(Notably, Americans ate record amounts of meat last year, while rates of veganism and vegetarianism continue to stagnate.)

But there's more. With the foie gras ban and the Massachusetts and California animal-rights laws allowed to stand—for now, at least—I have little doubt that other U.S. states where livestock farming and exports of animal products play a leading economic role will find creative ways to retaliate against California and Massachusetts. Animal rights supports might not like these laws so much. Lawmakers in a state impacted by California's animal-rights laws, say, might pass a law that says all eggs sold in their state may come only from caged hens. (Any old justification would do, but let's go with the food-safety argument that they're more hygienic than eggs from free-roaming chickens.) Such a law would effectively spell the end of California egg exports to that state.

Or, as I suggested in a 2014 column, states concerned about the environmental challenges and consequences of growing foods in drought-prone areas might pass a law that no food or beverage sold in that state may be produced in a drought-stricken or -prone region. Farmers in California—America's largest agricultural producer by far, but also one of its most drought-prone states—would be out of luck. So, too, would the winemakers and beer producers who contribute hundreds of billions of dollars to the state's economy. But such a law would be a tremendous boon for foods and beverages produced in other states and in foreign countries. The law would also carry a false veneer of green lawmaking that would be sure to drive California policymakers mad.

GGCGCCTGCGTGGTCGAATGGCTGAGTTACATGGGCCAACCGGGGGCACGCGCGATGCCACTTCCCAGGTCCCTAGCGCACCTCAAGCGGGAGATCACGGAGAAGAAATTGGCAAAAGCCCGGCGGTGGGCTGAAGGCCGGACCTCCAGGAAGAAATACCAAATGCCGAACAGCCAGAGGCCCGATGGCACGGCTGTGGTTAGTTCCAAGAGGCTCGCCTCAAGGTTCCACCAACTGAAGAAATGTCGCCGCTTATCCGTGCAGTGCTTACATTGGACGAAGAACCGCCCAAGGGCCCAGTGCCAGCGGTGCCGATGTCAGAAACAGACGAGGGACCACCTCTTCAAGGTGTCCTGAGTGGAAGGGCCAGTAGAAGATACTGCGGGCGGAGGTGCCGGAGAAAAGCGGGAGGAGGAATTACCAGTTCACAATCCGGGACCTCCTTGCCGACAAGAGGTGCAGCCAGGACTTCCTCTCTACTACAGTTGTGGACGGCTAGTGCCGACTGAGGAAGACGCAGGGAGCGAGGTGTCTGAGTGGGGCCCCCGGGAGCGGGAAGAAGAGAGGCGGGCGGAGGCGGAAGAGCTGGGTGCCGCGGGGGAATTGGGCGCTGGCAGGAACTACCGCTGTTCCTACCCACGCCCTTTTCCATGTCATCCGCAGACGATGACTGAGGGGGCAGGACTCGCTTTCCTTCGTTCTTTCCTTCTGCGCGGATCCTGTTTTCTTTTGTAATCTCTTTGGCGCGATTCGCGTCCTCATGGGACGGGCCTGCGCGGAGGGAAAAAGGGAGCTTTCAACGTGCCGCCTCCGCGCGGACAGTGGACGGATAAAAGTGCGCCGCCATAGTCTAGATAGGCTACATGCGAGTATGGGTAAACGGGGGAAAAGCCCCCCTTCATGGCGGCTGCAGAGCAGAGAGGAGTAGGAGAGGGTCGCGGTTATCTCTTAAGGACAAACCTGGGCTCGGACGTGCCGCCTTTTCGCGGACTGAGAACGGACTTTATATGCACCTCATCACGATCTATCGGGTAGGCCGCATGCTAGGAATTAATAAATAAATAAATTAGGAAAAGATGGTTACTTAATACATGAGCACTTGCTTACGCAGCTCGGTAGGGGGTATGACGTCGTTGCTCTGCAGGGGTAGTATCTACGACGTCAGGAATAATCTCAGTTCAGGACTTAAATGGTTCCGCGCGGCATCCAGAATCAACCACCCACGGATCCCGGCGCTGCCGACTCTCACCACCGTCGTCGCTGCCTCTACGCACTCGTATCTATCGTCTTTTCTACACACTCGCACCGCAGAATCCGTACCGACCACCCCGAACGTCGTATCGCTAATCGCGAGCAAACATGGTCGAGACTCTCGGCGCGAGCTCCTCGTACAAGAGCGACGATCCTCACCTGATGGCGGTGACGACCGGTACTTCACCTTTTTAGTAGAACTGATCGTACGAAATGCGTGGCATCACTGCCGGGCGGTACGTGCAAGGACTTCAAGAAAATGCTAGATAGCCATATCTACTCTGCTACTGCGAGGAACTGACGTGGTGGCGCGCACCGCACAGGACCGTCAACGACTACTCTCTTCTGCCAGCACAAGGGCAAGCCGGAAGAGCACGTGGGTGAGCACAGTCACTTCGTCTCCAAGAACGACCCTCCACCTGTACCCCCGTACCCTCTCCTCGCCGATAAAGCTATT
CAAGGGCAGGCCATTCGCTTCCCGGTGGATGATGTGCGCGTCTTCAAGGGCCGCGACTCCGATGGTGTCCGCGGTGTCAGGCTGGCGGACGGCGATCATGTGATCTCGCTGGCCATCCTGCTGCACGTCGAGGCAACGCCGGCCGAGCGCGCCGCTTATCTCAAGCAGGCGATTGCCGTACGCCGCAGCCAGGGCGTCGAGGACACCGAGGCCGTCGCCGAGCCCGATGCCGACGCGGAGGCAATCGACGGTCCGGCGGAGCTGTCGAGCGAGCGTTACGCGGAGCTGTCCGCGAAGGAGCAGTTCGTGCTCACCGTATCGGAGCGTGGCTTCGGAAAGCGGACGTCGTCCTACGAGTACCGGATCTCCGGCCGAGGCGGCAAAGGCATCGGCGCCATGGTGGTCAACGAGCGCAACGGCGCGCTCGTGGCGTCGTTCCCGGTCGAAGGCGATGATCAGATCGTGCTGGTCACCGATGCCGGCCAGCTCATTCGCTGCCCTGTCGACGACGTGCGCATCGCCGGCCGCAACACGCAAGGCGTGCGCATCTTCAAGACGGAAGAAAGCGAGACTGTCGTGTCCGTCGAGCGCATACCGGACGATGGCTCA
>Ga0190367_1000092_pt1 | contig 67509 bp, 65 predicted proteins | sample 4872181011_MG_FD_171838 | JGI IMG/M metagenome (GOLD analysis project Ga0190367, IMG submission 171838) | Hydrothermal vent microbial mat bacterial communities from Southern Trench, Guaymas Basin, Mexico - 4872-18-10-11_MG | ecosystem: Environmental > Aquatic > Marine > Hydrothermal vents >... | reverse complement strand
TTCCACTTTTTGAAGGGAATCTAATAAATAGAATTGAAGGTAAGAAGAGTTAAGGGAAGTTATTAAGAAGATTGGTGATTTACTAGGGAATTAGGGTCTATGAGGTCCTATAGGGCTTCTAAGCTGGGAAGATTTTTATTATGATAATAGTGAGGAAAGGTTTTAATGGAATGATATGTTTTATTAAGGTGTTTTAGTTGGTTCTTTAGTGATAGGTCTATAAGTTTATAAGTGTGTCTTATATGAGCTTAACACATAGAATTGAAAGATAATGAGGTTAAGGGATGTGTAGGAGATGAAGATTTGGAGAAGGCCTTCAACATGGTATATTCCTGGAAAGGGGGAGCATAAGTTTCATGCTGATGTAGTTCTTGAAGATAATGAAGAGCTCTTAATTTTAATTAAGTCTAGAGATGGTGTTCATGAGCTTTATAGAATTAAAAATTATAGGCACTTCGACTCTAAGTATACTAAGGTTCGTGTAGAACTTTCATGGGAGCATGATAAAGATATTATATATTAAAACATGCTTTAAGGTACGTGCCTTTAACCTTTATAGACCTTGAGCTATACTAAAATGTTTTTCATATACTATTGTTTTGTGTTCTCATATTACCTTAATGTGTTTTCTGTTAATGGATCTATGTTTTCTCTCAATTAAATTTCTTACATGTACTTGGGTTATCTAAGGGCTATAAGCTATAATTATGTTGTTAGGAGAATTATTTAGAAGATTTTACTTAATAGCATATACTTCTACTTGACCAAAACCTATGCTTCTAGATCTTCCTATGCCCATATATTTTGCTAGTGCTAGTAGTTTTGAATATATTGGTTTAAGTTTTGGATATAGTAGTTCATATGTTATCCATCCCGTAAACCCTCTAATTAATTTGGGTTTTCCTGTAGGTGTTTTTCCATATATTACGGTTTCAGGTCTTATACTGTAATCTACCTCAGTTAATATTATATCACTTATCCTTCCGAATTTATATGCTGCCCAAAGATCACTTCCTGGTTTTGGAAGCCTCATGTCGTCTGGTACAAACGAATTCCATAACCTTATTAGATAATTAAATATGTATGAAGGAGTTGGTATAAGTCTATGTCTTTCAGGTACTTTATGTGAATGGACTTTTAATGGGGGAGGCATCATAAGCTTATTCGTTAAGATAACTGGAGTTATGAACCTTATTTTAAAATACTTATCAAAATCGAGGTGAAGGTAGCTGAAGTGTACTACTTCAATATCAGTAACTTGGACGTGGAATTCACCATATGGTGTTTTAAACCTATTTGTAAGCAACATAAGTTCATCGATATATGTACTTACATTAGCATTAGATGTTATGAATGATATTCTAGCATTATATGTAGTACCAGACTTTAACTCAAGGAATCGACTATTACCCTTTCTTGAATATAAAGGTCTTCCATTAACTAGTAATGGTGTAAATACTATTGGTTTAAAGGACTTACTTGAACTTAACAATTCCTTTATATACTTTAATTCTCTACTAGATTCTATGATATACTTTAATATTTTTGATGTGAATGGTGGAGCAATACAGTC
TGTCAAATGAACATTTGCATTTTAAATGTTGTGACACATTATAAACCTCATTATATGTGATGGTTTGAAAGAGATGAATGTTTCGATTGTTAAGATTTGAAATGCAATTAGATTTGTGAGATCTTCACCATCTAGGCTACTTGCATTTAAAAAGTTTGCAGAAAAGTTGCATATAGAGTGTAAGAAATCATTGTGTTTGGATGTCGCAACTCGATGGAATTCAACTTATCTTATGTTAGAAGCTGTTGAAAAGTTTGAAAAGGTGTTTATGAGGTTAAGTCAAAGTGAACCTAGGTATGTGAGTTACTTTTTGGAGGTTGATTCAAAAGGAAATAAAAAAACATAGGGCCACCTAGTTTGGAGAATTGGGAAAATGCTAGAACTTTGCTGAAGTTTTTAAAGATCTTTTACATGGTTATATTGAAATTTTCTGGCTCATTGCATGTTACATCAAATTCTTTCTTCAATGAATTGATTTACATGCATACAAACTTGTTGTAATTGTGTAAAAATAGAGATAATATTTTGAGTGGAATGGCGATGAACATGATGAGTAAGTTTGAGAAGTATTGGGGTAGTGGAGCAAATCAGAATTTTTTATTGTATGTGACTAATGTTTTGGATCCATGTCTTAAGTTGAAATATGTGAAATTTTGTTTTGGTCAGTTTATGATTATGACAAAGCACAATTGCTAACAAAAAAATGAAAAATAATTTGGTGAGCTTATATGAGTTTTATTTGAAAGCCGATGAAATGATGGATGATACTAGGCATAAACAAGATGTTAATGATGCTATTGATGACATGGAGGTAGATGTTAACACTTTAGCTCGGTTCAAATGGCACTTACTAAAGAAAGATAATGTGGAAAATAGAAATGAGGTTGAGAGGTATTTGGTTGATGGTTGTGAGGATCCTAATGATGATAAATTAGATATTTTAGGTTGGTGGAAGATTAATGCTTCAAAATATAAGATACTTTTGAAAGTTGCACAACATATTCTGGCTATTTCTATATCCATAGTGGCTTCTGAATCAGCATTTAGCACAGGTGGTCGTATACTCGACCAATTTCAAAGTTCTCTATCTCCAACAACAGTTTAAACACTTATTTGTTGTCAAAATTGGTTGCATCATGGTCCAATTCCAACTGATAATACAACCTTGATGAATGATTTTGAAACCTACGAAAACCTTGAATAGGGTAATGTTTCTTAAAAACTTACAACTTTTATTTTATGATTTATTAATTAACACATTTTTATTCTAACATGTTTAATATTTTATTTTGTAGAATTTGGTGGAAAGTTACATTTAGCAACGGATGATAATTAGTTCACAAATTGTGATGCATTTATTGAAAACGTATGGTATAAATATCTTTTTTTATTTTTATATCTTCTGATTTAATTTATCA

Would I approve of laws like these? Hell no. Not ever. That's one reason I'm frustrated by the Supreme Court's failure to take up the trio of food freedom cases this week. It increases chances we'll see more such laws (and the inevitable legislative reprisals), and that cycle will harm consumers, farmers, interstate commerce, and businesses of all sizes.

What's next for the challenge to California's foie gras ban? Well, the case has taken years already to wind its way through federal court. The suit was first filed in U.S. District Court in 2012, the day after the foie gras ban took effect. That court granted summary judgment, striking down the ban. But the Ninth Circuit Court of Appeals reversed the District Court's ruling in 2017. Now the same U.S. District Court will hear the case.